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Carrie Coon on Being the Show’s Antiheroine

Carrie Coon on Being the Show’s Antiheroine

Carrie Coon on Being the Show’s Antiheroine

On HBO’s The Gilded Age, Carrie Coon stands out among the stacked ensemble cast (she was just one of 34 players to receive a SAG Award nom for best drama ensemble this year), in part because her lead role of Bertha Reynolds allows her to play a rare kind of character on TV these days: the female antihero. A member of the new-moneyed elite thanks to her robber baron husband, George (Morgan Spector), Bertha ruffles the feathers of Manhattan’s social hierarchies — particularly in season two, when an all-out public war erupts between Bertha and Lady Astor (Donna Murphy) as they favor dueling opera houses. Coon spoke with THR about why it’s fun to play a character you can’t help but root for.

What’s your favorite part about Bertha Reynolds?

I love that she calls people out on their BS. That’s the most fun, when she really cuts through the social expectations and just calls it how she sees it. But I also love that she gets to be so vulnerable with George. We got to see a little more of that in season two, which was a lot of fun to show that juxtaposition, how tough she is to the outside world versus when she lets her guard down. She’s so uncompromising. She’s so myopic. I love that people don’t like her.

She really is the show’s antiheroine.

What’s so funny is that you do find yourself rooting for the ruthless capitalists in this show, because they’re driving the narrative. I think, fundamentally, we all want to be people of action — or at the very least we respond to people of action. I think people root for George and Bertha totally in spite of themselves. And also they root for their marriage, because their marriage is super sexy. It’s also ambitious, supportive and respectful. Sadly, we live in a time when respect is rare. But it’s attractive.

Does getting into hair and makeup and period-specific costumes instantly put you into character?

I started off as a very cerebral actor. I love research. That was my favorite part of the job. Even when I was working on The Leftovers, I had a touchstone in [the novel by Tom Perrotta]. I don’t have any time for prep anymore. We’re not given much time typically, and I have two kids and a marriage. All that stuff is so crucial now. It’s the boots, it’s the corset, it’s the wig, and really you’re 75 percent of the way there. Mix that alchemy to make a character. I relied so heavily on how fortunate we are to have our designers, who are so spectacular. They create these very lush environments for us to be in, and so my imagination doesn’t have to do as much work.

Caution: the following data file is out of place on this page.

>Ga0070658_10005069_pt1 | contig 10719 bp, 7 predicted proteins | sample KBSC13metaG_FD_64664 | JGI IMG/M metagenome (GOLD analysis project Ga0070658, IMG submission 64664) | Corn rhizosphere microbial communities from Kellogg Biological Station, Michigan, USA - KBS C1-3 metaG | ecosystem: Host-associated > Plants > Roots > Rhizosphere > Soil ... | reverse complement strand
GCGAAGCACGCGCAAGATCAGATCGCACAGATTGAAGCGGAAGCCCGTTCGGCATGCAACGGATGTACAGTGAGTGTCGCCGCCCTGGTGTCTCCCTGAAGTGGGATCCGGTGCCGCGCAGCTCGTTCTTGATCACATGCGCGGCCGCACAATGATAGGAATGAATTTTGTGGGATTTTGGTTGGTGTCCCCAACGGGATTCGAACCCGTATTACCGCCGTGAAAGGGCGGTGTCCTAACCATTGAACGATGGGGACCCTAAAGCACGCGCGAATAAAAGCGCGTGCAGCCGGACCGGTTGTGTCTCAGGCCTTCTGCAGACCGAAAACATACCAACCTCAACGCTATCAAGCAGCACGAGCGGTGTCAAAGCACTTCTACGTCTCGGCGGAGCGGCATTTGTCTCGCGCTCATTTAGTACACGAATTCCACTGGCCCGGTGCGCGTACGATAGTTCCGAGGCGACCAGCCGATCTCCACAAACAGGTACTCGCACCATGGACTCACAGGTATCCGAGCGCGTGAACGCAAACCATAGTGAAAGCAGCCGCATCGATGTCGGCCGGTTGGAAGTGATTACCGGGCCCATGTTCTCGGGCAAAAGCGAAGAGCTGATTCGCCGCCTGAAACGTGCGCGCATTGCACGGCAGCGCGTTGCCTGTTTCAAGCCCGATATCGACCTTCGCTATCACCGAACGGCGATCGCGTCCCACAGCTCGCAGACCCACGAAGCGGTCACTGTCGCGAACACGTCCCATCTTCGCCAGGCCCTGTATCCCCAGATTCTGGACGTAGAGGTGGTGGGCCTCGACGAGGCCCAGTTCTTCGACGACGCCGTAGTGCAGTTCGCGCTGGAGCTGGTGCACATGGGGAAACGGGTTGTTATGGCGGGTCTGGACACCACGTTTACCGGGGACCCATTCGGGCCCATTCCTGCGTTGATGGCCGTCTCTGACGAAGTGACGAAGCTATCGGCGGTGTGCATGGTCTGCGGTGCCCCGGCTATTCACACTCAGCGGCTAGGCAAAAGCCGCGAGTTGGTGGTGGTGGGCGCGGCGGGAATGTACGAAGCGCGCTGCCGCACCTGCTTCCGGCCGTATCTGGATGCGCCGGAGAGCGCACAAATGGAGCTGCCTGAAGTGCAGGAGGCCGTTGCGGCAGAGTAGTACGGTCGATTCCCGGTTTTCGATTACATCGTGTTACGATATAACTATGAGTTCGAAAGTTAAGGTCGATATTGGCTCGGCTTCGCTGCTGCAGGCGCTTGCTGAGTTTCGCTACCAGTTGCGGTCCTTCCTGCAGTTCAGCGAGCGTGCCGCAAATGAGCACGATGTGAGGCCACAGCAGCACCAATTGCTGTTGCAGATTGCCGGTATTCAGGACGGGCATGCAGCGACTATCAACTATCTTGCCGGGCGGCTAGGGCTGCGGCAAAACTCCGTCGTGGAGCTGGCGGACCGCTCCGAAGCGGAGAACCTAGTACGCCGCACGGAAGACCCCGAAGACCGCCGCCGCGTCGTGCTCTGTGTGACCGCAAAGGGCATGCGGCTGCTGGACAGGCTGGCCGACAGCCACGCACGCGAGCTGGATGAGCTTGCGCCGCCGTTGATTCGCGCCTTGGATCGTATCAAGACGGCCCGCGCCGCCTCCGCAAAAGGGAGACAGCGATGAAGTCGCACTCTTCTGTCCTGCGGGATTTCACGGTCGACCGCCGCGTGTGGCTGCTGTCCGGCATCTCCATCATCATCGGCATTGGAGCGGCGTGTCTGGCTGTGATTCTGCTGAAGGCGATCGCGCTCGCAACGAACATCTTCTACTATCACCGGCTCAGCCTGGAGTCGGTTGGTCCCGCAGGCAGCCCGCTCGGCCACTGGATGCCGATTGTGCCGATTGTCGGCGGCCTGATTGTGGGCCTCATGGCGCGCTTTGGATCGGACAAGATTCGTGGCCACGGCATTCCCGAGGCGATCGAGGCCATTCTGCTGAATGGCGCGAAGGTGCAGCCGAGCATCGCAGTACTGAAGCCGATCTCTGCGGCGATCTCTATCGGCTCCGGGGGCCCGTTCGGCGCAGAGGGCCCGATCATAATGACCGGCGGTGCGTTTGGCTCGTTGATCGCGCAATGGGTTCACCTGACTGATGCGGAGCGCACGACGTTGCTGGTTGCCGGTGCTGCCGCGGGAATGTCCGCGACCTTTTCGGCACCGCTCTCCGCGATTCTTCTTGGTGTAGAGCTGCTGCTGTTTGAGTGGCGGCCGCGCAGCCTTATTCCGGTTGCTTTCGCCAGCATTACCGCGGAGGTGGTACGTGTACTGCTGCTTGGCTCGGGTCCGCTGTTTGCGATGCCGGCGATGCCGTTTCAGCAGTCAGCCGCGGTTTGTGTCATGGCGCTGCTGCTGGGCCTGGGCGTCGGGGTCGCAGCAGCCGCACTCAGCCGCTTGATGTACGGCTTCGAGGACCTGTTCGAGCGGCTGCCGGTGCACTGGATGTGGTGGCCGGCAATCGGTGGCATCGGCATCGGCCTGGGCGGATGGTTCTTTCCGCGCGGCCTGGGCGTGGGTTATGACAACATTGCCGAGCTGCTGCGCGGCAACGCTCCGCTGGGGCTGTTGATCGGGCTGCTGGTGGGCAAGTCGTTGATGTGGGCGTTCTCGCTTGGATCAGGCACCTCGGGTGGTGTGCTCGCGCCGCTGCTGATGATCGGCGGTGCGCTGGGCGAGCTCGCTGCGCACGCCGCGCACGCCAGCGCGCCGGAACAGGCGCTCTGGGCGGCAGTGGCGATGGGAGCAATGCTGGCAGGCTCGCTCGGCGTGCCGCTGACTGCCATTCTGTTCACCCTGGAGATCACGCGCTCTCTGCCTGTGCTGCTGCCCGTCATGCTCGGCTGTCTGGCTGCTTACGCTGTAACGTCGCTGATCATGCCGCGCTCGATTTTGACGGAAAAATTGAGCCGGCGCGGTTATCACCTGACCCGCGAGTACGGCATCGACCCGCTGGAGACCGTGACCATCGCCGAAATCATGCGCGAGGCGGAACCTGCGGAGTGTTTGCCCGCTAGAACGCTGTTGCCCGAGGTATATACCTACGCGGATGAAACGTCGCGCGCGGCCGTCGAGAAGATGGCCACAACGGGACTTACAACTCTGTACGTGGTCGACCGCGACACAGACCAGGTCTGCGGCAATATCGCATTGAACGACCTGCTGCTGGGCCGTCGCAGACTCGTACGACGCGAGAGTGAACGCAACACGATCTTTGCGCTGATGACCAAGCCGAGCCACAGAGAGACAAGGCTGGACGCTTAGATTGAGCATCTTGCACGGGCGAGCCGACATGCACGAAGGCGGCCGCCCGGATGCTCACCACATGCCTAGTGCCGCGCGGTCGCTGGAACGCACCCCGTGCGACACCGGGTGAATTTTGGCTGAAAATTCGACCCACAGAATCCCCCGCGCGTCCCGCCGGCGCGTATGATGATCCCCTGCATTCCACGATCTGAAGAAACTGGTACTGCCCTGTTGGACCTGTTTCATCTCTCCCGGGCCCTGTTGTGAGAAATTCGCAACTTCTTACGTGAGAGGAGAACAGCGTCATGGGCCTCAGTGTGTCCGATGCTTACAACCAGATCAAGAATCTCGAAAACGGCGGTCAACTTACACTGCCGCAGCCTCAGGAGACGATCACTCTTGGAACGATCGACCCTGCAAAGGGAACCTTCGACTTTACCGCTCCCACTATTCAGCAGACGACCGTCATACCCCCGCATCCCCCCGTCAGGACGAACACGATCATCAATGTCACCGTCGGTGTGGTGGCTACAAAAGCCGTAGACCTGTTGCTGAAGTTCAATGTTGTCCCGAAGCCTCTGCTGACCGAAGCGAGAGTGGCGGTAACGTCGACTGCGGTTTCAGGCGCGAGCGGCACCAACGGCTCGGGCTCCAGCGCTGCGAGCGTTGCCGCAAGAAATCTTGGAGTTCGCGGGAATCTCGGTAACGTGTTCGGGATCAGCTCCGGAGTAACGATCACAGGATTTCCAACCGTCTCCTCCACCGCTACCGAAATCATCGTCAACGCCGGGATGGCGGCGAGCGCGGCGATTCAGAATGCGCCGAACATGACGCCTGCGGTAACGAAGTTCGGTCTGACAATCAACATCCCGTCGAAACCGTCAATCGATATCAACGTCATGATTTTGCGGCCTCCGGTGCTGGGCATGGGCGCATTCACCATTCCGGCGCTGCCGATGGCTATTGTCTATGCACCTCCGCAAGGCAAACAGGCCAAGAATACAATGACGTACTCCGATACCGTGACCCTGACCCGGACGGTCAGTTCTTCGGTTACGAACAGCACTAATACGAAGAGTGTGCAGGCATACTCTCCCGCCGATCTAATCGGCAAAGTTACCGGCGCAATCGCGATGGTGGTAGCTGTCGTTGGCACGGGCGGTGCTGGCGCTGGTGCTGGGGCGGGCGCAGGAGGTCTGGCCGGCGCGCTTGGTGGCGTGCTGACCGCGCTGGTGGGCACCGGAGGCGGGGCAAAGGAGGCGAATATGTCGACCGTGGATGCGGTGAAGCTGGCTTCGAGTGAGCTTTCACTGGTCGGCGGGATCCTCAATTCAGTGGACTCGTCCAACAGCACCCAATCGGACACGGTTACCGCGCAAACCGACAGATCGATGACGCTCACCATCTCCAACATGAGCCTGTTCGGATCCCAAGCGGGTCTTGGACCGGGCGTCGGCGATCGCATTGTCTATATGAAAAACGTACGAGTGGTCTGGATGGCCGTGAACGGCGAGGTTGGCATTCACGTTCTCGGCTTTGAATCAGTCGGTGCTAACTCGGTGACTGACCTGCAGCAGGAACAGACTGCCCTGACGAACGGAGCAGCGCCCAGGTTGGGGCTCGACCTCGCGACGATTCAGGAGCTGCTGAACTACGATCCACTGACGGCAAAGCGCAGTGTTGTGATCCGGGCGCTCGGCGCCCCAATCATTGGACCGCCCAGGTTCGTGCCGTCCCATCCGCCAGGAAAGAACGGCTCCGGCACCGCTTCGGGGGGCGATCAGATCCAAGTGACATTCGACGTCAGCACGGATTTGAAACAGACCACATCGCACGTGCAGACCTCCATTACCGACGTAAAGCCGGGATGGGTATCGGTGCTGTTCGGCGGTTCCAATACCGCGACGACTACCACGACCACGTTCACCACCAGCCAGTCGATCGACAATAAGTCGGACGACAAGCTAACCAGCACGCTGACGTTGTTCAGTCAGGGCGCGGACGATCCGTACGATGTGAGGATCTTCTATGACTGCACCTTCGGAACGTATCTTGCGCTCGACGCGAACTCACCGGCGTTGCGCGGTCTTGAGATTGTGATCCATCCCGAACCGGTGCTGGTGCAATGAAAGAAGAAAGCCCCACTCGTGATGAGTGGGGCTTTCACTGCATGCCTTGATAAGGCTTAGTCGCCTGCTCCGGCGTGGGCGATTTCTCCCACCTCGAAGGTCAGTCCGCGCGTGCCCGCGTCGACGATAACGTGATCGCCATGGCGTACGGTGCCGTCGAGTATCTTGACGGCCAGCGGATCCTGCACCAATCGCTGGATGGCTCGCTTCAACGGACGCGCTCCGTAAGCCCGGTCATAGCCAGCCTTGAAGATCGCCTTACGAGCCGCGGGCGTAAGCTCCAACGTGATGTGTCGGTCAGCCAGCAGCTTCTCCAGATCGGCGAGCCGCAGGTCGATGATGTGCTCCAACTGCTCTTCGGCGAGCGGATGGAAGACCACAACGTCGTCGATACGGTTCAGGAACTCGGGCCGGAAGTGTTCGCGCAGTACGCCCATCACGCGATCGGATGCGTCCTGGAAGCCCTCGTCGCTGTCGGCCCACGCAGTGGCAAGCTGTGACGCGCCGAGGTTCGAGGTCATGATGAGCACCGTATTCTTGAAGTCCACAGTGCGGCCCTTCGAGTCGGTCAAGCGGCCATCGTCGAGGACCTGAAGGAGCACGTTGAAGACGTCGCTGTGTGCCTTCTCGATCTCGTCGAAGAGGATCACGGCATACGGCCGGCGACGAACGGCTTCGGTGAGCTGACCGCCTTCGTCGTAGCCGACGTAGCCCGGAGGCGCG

You bring so much character to her voice. How did you establish how she speaks?

There was a scene very early where I’m waltzing into a room — I might have even had a little bit of a cold, honestly, so my voice was really sitting low already. What an interesting moment for me to arrive. She just undercuts everybody in every room by having the lowest voice. That just really makes sense for her.

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Especially for a woman to succeed in the time in which Bertha lives.

Of course, we’re talking about a very certain class of women — certainly women of lower classes, immigrant women, Black women, they were all working their butts off all the time and barely surviving. It was a time of tremendous exploitation. People like Bertha were relegated to the sphere of social fundraising, social work, social climbing. People often say, “Why is she focusing all her energy on the opera?” Well, there was nothing else for her to do. She couldn’t vote! Yeah, she could have been a CEO or senator, but she was born in the wrong time.

This story first appeared in a June standalone issue of The Hollywood Reporter magazine. Click here to subscribe.

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